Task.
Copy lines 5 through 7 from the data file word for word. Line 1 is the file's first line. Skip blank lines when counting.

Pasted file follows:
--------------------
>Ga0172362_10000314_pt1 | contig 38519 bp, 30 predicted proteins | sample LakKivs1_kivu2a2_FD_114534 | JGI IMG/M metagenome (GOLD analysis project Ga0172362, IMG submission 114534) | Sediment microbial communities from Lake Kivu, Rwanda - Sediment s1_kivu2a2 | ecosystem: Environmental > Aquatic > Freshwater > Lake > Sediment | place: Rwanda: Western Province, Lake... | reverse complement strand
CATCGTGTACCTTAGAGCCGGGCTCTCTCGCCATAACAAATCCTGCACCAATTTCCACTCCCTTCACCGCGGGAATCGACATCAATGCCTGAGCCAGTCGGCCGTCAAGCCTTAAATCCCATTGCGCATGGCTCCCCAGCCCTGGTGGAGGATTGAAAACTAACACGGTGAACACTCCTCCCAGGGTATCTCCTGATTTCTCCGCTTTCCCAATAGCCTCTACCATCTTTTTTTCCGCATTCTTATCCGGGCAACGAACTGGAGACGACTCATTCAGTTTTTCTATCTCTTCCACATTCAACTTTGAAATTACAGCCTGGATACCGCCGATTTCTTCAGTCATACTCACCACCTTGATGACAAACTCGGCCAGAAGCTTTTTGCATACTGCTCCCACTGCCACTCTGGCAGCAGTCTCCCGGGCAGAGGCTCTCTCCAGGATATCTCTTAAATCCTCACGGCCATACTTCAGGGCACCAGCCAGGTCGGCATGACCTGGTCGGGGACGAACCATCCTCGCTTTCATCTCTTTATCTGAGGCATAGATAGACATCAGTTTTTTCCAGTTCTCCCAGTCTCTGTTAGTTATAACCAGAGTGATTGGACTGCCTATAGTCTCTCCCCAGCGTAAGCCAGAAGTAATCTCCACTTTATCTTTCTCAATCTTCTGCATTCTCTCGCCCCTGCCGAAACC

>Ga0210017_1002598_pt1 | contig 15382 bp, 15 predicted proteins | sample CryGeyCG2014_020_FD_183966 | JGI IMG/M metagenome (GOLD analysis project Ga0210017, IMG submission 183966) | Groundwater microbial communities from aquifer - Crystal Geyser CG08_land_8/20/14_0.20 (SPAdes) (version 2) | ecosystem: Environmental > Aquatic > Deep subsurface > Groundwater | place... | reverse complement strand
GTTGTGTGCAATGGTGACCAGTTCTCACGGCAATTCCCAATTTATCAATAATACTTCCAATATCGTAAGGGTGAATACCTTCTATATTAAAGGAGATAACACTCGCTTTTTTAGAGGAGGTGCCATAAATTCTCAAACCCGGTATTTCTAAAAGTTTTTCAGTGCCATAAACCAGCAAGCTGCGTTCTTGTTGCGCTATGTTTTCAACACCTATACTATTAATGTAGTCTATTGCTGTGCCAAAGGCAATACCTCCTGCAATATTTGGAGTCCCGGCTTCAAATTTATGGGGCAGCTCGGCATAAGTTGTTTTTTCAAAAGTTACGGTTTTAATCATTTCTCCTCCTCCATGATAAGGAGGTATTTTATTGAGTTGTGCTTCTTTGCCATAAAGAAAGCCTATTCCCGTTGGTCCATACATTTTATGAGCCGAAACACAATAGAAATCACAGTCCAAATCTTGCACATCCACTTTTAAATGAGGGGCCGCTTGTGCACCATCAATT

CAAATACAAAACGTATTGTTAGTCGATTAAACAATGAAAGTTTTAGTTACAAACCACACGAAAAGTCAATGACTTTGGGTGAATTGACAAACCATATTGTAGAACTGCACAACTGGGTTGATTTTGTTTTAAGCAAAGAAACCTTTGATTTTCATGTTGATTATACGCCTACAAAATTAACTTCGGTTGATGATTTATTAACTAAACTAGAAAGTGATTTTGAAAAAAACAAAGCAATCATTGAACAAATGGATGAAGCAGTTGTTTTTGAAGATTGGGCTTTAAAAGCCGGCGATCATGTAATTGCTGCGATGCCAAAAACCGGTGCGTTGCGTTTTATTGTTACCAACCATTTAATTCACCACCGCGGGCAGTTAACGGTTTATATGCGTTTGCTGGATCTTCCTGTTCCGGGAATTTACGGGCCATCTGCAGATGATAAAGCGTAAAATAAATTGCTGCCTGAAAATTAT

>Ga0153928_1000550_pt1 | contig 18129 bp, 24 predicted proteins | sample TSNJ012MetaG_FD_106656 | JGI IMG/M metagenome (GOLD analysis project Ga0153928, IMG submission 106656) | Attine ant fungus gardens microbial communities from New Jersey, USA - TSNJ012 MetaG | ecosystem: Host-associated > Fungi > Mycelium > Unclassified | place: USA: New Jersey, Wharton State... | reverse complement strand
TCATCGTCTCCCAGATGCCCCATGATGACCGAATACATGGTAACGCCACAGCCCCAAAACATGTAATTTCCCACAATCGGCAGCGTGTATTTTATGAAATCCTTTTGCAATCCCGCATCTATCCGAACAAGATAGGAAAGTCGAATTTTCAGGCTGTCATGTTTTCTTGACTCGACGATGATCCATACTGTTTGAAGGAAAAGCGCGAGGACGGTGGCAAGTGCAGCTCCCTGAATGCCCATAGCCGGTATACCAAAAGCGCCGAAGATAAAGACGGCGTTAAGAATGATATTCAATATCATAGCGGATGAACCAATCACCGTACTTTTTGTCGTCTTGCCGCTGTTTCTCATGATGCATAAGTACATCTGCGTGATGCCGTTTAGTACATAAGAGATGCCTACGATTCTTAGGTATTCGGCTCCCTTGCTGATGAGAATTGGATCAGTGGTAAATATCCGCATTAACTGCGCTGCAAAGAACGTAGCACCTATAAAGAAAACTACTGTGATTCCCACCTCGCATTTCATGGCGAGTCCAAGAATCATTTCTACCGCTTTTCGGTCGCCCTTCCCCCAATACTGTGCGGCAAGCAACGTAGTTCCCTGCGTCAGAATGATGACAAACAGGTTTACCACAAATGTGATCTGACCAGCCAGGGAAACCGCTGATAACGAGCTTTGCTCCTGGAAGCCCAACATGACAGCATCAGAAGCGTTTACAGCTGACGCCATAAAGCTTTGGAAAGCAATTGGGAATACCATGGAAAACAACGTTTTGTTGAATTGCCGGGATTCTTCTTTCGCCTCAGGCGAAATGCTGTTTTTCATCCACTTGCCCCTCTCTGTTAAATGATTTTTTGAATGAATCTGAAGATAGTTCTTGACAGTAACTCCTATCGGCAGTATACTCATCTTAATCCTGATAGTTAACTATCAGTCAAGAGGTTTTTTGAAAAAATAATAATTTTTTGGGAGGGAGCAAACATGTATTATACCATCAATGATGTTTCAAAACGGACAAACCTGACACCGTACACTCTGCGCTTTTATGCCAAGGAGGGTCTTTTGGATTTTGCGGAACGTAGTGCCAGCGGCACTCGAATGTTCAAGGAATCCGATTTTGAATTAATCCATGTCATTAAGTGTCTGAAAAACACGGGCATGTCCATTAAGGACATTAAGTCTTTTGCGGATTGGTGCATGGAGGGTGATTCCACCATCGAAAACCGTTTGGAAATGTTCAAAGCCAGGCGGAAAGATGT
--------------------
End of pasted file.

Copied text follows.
CAAATACAAAACGTATTGTTAGTCGATTAAACAATGAAAGTTTTAGTTACAAACCACACGAAAAGTCAATGACTTTGGGTGAATTGACAAACCATATTGTAGAACTGCACAACTGGGTTGATTTTGTTTTAAGCAAAGAAACCTTTGATTTTCATGTTGATTATACGCCTACAAAATTAACTTCGGTTGATGATTTATTAACTAAACTAGAAAGTGATTTTGAAAAAAACAAAGCAATCATTGAACAAATGGATGAAGCAGTTGTTTTTGAAGATTGGGCTTTAAAAGCCGGCGATCATGTAATTGCTGCGATGCCAAAAACCGGTGCGTTGCGTTTTATTGTTACCAACCATTTAATTCACCACCGCGGGCAGTTAACGGTTTATATGCGTTTGCTGGATCTTCCTGTTCCGGGAATTTACGGGCCATCTGCAGATGATAAAGCGTAAAATAAATTGCTGCCTGAAAATTAT

>Ga0153928_1000550_pt1 | contig 18129 bp, 24 predicted proteins | sample TSNJ012MetaG_FD_106656 | JGI IMG/M metagenome (GOLD analysis project Ga0153928, IMG submission 106656) | Attine ant fungus gardens microbial communities from New Jersey, USA - TSNJ012 MetaG | ecosystem: Host-associated > Fungi > Mycelium > Unclassified | place: USA: New Jersey, Wharton State... | reverse complement strand
TCATCGTCTCCCAGATGCCCCATGATGACCGAATACATGGTAACGCCACAGCCCCAAAACATGTAATTTCCCACAATCGGCAGCGTGTATTTTATGAAATCCTTTTGCAATCCCGCATCTATCCGAACAAGATAGGAAAGTCGAATTTTCAGGCTGTCATGTTTTCTTGACTCGACGATGATCCATACTGTTTGAAGGAAAAGCGCGAGGACGGTGGCAAGTGCAGCTCCCTGAATGCCCATAGCCGGTATACCAAAAGCGCCGAAGATAAAGACGGCGTTAAGAATGATATTCAATATCATAGCGGATGAACCAATCACCGTACTTTTTGTCGTCTTGCCGCTGTTTCTCATGATGCATAAGTACATCTGCGTGATGCCGTTTAGTACATAAGAGATGCCTACGATTCTTAGGTATTCGGCTCCCTTGCTGATGAGAATTGGATCAGTGGTAAATATCCGCATTAACTGCGCTGCAAAGAACGTAGCACCTATAAAGAAAACTACTGTGATTCCCACCTCGCATTTCATGGCGAGTCCAAGAATCATTTCTACCGCTTTTCGGTCGCCCTTCCCCCAATACTGTGCGGCAAGCAACGTAGTTCCCTGCGTCAGAATGATGACAAACAGGTTTACCACAAATGTGATCTGACCAGCCAGGGAAACCGCTGATAACGAGCTTTGCTCCTGGAAGCCCAACATGACAGCATCAGAAGCGTTTACAGCTGACGCCATAAAGCTTTGGAAAGCAATTGGGAATACCATGGAAAACAACGTTTTGTTGAATTGCCGGGATTCTTCTTTCGCCTCAGGCGAAATGCTGTTTTTCATCCACTTGCCCCTCTCTGTTAAATGATTTTTTGAATGAATCTGAAGATAGTTCTTGACAGTAACTCCTATCGGCAGTATACTCATCTTAATCCTGATAGTTAACTATCAGTCAAGAGGTTTTTTGAAAAAATAATAATTTTTTGGGAGGGAGCAAACATGTATTATACCATCAATGATGTTTCAAAACGGACAAACCTGACACCGTACACTCTGCGCTTTTATGCCAAGGAGGGTCTTTTGGATTTTGCGGAACGTAGTGCCAGCGGCACTCGAATGTTCAAGGAATCCGATTTTGAATTAATCCATGTCATTAAGTGTCTGAAAAACACGGGCATGTCCATTAAGGACATTAAGTCTTTTGCGGATTGGTGCATGGAGGGTGATTCCACCATCGAAAACCGTTTGGAAATGTTCAAAGCCAGGCGGAAAGATGT